Inga Muscio wrote “Abortion, Vacuum Cleaners and the Power Within”. She is adamantly against abortion as someone who has gone through several of the procedures and refers to it as a vacuum cleaner; useful for cleaning up messes. She tried many organic ways to abort her baby, and they actually worked. As she said, “healing starts from within” and as she went through all of her experiences came to believe that “the real fight for human rights is inside each and every individual on this earth”. And, while she thanks the people that worked so hard for women to have this choice available to them, she feels that female discussion groups, one of the focuses of the women’s health movement, would really be beneficial, because then “abortion would be a personal, intimate thing among friends” rather than us having this ongoing abortion debate.

Finally, in Feminism in Our Time, there is a section devoted to the Roe vs. Wade Court Decision. In Texas in the 1960’s, abortion was illegal except in the case of saving the life of the pregnant woman. Three women, McCorvey, Coffee, and Weddington got together in an abortion lawsuit. In 1970 they filed a suit challenging Texas’ constitutionality on their antiabortion law, and other states similar laws. In the end, it was decided 7 to 2 that women indeed do have the right to an abortion during the first trimester and have mildly limited rights in the second trimester. It has ever since been called “a major contribution to the preservation of individual liberties”. The rest of the section includes details about the Constitution and the amendments, as well as a history of abortion laws, among them the question of when a fetus is recognized as a “person”.

Friday, November 5, 2010

News Flash #2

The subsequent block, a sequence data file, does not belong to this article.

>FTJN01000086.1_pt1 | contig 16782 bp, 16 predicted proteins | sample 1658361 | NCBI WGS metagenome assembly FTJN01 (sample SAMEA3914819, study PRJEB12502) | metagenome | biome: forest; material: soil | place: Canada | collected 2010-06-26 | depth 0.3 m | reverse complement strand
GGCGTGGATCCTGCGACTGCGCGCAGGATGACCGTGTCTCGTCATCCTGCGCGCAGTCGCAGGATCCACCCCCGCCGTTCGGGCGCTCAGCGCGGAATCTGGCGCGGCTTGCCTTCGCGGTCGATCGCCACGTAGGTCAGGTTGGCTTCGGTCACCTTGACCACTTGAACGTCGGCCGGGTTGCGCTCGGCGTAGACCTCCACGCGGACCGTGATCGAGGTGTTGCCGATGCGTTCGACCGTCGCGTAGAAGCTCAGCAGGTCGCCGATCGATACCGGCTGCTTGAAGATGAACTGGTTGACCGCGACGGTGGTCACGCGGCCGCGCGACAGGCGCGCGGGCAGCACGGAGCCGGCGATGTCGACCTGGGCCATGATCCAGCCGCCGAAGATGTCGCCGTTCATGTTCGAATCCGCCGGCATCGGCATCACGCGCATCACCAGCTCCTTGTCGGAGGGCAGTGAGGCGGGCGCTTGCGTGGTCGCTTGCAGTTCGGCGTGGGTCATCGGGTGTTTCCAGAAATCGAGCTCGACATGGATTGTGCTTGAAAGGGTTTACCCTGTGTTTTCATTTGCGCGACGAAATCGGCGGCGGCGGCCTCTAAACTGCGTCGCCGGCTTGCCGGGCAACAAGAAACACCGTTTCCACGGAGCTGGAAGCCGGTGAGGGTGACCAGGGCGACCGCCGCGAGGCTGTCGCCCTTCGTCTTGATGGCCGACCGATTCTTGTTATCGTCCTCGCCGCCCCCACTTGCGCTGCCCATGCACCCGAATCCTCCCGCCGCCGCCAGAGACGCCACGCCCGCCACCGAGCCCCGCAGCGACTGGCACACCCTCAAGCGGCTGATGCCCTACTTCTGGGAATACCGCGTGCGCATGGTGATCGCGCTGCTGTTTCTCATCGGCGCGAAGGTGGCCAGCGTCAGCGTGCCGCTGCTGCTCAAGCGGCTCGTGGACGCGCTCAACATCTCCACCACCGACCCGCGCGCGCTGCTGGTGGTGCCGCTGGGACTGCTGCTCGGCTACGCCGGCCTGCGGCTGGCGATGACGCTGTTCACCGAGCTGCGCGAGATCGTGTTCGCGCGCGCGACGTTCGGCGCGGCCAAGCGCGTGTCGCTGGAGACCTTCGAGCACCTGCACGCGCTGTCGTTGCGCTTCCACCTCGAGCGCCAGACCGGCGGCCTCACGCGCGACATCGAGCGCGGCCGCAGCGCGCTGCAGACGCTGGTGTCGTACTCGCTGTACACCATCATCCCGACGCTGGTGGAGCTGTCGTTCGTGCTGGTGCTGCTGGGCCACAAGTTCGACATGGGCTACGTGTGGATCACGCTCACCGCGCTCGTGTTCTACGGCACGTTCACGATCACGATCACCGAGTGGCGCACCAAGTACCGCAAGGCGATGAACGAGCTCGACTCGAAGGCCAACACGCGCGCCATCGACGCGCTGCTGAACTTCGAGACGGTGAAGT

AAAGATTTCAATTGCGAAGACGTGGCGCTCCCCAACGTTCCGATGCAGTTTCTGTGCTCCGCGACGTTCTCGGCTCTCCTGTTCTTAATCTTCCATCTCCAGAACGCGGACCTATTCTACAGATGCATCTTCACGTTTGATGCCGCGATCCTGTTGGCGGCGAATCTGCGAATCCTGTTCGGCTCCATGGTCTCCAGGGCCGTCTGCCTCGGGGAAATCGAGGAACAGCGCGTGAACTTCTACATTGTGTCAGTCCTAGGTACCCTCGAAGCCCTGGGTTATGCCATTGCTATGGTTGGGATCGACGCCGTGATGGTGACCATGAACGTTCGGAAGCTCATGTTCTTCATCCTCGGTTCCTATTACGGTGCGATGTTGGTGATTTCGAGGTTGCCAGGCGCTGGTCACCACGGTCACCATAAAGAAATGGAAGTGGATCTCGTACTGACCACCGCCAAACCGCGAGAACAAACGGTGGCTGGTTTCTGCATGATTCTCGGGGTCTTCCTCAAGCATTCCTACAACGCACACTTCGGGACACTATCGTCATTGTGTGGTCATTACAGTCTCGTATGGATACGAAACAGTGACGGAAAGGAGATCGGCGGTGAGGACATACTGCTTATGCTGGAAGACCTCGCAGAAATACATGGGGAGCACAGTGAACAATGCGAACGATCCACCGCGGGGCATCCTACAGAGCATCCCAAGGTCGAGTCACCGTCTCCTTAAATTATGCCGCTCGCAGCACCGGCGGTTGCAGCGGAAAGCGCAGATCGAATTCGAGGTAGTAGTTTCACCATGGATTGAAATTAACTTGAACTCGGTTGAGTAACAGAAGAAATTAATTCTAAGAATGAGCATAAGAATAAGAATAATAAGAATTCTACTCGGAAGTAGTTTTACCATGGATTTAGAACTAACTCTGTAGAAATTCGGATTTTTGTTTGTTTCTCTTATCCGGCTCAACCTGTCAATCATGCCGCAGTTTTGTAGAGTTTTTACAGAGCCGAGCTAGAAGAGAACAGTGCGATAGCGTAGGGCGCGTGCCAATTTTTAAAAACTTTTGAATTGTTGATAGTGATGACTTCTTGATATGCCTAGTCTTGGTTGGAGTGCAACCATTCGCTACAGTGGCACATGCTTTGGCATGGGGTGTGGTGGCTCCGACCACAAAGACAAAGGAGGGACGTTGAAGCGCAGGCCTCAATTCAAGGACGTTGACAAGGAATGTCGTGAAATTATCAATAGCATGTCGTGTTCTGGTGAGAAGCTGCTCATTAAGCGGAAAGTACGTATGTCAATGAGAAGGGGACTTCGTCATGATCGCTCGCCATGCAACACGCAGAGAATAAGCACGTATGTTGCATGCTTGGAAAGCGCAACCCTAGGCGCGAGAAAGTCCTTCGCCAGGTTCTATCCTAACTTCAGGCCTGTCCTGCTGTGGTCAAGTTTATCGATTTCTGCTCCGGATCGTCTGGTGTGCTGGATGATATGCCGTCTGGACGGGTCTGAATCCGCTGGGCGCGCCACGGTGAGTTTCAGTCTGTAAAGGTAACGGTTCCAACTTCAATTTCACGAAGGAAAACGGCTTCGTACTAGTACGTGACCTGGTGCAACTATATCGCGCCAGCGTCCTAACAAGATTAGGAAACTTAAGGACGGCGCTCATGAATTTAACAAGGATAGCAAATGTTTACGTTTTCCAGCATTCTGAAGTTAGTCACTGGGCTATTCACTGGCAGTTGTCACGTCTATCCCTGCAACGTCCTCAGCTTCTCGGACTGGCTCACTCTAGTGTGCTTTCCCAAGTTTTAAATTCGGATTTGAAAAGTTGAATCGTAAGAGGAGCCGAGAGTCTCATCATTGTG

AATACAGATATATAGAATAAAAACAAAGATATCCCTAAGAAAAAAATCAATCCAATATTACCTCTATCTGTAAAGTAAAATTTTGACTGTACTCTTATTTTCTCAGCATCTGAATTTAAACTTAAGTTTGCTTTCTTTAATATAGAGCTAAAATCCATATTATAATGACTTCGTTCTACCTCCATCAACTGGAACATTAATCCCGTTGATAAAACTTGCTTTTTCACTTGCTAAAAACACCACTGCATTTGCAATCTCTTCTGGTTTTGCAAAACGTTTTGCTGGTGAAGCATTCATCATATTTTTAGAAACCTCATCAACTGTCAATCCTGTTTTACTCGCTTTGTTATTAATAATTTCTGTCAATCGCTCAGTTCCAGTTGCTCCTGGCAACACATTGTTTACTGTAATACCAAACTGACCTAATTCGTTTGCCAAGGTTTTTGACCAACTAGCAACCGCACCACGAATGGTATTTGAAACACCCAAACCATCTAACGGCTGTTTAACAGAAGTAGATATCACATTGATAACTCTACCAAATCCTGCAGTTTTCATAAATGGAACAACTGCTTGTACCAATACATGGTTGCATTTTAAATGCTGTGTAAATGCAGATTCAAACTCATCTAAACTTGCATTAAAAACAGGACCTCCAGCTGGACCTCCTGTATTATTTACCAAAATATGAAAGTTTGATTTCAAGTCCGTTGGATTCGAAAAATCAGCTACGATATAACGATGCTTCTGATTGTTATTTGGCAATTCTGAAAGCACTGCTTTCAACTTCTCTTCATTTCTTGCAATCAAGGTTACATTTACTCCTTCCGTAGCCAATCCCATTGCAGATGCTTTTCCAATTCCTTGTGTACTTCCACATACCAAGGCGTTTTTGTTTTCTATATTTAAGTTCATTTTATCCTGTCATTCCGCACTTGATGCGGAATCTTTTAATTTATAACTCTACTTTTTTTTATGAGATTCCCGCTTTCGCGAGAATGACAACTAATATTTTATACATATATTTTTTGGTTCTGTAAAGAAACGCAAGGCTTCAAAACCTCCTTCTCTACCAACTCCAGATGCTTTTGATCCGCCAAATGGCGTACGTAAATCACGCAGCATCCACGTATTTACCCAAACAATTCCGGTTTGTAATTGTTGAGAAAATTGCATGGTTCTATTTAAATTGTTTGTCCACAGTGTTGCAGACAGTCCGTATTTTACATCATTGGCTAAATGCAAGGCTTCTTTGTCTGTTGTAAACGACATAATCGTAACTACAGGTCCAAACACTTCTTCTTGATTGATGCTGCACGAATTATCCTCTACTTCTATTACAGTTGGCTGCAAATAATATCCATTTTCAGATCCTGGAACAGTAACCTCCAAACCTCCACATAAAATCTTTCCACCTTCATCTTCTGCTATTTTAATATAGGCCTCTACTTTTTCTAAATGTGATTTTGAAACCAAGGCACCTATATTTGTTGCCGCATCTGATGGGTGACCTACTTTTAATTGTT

Most people applaud the growth of technology and the wonders it has done for our society, and frankly, who wouldn’t? Where would be today without technology? As Freeman Dyson, the famous physicist and mathematician, claims, “[t]echnology is a gift of God. After the gift of life it is perhaps the greatest of God's gifts. It is the mother of civilizations, of arts and of sciences.” However, the negative effects, which have resulted from the outburst of technology in the last century (and particularly the last ten years), are often overlooked. The “deadly” repercussions of our society’s obsession with technology are manifested in the recent suicide of Tyler Clementi, a freshman at Rutgers University, who killed himself after a video of him kissing another boy was broadcasted on the internet by his roommate. Tyler is just one of four teenage boys, who committed suicide this September—within days of each other—as a result of excessive gay bullying and harassment. In this paper I hope to show how technology has intensified bullying. In addition, using Susan Douglas’s book, “Enlightened Sexism,” I hope to illuminate how the media, through shows such as Gossip Girl, fuels this “cyber bullying” and how, through the media, our society has come to think it acceptable to taunt and harass homosexuals (particularly gay men).